EU Australia Online - News & information from the capital of Europe direct to Australian businesses

Financial Crisis: EU Leaders In Berlin

  • February 24th, 2009
  • Posted by Daniel Challis

European leaders on Sunday (22.2.09) called for the International Monetary Fund (IMF) to double their resources to $500 billion to help deal with new problems in countries already affected by the global financial crisis.

Officials highlighted the crisis-prevention role of the IMF in dealing with a rapidly spreading downturn in Eastern Europe…


The meeting featured expressions of solidarity between EU states and a new emphasis placed on the IMF.

Leaders from France, Germany, Spain, Italy, The Czech Republic and the Netherlands came together to forge a common European position ahead of the G-20 April meeting in London.

Leaders organised both financial and political resources that would allow bailouts of additional European countries if necessary.

French President Nicholas Sarkozy offered support for fellow European countries, but warned that those in need of assistance will have to revise policies.

“If someone needs solidarity, they can count on their partners,” Sarkozy said at the end of the meeting in Berlin.

“Their partners also need to count on them to follow certain basic rules.”

In Eastern Europe, currencies have fallen sharply against the euro as financial markets predict an all-out collapse.

Hungary and Latvia, two EU members that don’t use the euro, have received rescue packages from both the European Union and the IMF.

Economists say the presence of a sufficient rescue plan would convince financial markets to ease pressure on countries, removing the need for emergency action.


Growing concern in Germany over the downturn has added to a shift in its reluctance to bankroll efforts (whether in form of stimulus packages or bank bailouts) due to fear of paying for other countries’ mistakes.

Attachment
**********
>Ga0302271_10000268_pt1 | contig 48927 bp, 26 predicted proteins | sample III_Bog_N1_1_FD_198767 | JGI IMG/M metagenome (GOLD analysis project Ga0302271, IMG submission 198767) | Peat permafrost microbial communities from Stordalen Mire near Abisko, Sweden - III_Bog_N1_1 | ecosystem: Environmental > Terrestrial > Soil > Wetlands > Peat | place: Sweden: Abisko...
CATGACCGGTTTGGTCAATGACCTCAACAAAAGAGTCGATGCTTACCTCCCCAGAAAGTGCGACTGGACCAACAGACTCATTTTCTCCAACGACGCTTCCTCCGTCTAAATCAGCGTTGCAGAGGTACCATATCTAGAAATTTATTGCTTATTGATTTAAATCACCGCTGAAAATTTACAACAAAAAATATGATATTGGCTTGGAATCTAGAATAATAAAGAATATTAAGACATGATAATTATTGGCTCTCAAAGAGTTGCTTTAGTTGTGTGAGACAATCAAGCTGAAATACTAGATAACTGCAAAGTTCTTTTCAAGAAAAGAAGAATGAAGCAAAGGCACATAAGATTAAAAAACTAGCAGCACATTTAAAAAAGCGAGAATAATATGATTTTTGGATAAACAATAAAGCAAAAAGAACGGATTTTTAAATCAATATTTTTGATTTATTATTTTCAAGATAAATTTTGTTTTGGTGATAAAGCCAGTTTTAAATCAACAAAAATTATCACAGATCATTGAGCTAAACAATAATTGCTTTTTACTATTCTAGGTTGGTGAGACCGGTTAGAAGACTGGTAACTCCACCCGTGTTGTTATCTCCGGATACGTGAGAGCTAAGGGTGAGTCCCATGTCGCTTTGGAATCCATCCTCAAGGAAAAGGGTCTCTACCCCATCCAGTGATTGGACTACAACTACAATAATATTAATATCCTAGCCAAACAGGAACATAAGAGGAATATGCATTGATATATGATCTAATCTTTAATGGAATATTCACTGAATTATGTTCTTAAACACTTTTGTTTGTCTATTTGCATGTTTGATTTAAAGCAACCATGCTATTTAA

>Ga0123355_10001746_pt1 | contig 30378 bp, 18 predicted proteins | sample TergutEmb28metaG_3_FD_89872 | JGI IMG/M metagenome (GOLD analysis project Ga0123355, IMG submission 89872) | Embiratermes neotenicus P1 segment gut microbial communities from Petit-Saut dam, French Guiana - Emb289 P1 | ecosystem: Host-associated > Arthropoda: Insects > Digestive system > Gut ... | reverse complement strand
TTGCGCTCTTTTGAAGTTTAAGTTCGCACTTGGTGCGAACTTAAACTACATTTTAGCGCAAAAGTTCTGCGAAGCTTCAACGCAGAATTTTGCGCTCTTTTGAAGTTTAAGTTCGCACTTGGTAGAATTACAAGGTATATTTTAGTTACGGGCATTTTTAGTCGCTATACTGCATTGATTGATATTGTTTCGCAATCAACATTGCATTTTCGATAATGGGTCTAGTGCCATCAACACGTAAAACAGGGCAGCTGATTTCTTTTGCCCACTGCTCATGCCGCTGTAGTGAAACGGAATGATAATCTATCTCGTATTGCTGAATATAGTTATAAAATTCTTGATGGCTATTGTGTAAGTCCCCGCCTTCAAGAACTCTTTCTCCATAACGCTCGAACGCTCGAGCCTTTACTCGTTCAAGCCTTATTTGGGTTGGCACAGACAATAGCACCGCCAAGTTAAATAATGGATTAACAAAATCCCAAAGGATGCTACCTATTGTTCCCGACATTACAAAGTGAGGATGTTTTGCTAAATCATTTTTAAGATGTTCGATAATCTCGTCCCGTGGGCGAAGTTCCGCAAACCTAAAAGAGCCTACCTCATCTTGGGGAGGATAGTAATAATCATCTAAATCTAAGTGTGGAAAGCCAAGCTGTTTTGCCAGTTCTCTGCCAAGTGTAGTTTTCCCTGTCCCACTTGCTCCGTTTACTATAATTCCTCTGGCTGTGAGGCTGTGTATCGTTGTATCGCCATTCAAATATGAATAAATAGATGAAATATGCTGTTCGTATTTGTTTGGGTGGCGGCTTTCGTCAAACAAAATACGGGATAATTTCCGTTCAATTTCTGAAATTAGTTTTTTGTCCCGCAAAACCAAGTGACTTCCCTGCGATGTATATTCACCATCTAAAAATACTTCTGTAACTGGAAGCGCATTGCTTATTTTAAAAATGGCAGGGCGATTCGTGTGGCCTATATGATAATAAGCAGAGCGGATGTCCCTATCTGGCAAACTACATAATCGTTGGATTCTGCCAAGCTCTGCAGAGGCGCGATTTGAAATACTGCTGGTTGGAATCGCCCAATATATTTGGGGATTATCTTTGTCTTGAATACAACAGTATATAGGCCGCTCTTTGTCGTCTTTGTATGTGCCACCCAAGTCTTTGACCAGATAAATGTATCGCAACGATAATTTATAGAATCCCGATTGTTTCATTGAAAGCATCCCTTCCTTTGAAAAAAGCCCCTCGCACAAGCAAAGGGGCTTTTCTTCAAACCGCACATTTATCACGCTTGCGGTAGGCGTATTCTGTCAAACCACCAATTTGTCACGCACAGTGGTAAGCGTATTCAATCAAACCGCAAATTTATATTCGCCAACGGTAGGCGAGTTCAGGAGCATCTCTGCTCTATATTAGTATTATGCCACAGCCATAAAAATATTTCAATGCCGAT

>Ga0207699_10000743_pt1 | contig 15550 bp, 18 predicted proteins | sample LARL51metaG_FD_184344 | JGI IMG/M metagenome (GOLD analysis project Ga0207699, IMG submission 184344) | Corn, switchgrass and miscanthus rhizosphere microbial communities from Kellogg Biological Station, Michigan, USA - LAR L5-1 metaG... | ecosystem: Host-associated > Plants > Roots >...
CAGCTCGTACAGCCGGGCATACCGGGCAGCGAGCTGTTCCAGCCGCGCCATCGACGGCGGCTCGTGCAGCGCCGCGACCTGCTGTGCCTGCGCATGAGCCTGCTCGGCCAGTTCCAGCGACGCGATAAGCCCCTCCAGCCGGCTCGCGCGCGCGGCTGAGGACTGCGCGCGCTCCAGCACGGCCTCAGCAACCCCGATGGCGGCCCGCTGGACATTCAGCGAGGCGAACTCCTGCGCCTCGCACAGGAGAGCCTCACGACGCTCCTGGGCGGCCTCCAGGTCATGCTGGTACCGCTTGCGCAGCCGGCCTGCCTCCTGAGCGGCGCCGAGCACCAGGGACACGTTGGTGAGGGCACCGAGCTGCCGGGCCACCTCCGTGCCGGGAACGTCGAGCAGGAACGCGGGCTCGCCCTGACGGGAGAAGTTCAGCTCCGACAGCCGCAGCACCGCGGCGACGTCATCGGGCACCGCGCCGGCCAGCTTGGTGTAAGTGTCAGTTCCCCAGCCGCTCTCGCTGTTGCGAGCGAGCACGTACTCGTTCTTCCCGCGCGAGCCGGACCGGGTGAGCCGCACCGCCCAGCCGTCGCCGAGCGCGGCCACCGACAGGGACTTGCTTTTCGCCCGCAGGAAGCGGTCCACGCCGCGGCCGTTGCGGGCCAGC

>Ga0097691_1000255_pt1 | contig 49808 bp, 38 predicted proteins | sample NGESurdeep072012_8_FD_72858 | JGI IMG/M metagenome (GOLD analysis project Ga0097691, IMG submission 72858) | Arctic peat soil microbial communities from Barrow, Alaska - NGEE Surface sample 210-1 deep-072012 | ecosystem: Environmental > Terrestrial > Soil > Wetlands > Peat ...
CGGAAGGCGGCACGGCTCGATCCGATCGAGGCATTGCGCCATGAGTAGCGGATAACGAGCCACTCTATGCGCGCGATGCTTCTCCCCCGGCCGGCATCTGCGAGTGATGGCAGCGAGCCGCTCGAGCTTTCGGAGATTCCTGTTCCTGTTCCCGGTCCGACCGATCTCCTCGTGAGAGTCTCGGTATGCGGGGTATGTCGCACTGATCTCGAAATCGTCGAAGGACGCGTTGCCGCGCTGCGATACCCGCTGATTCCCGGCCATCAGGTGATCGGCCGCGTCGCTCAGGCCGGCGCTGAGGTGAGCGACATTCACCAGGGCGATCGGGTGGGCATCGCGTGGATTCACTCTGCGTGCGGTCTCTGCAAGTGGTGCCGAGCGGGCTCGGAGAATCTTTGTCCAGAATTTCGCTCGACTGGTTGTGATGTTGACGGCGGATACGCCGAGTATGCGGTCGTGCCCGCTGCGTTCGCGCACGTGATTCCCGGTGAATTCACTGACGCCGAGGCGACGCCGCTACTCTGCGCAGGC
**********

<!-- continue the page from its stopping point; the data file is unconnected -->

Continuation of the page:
German officials say their economy, which until recently thrived of its booming exports, cannot survive if its neigbours crash.

IMF and World Bank officials said in private to German officials that Berlin was underestimating the degree to which the crisis was affecting the economic integration of Europe.

German finance minister, Peer Steinbruck, said last week that Germany would help finance rescues if needed, despite European treaties setup to encourage fiscal self-reliance.


President of the European Council, Mirek Topolanek met with President of the European Central Bank (ECB), Jean-Claude Trichet, also in Berlin on the Sunday.

The meeting was designed to come up with a plan to restore trust in financial markets and stimulate investments by European banks. 

The Czech Presidency and the representatives of the ECB agreed that excessive recapitalization of European banks by member states could result in re-nationalisation, which could undermine the unity of a common market. 

“We don’t need an increase in national debt, but restoration of trust of both the consumer and the financial institutions can break the vicious circle of the European economy where lower investments reduce the demand for corporate lending”, he said.

Trichet said that without a clear economic forecast, restoration of trust in free-market mechanisms could become complicated.

“We live in non-linear times – the classic economic models and theories cannot be applied, and future development cannot be seen,” he said.


Carter Dougherty, International Herald Tribune, ‘Europe pledges more financial regulation and more funds for IMF’ (22.2.09), (24.2.09).

Czech Presidency of the European Union, ‘Topolanek met the President of the European Central Bank‘ (23.2.09), (24.2.09).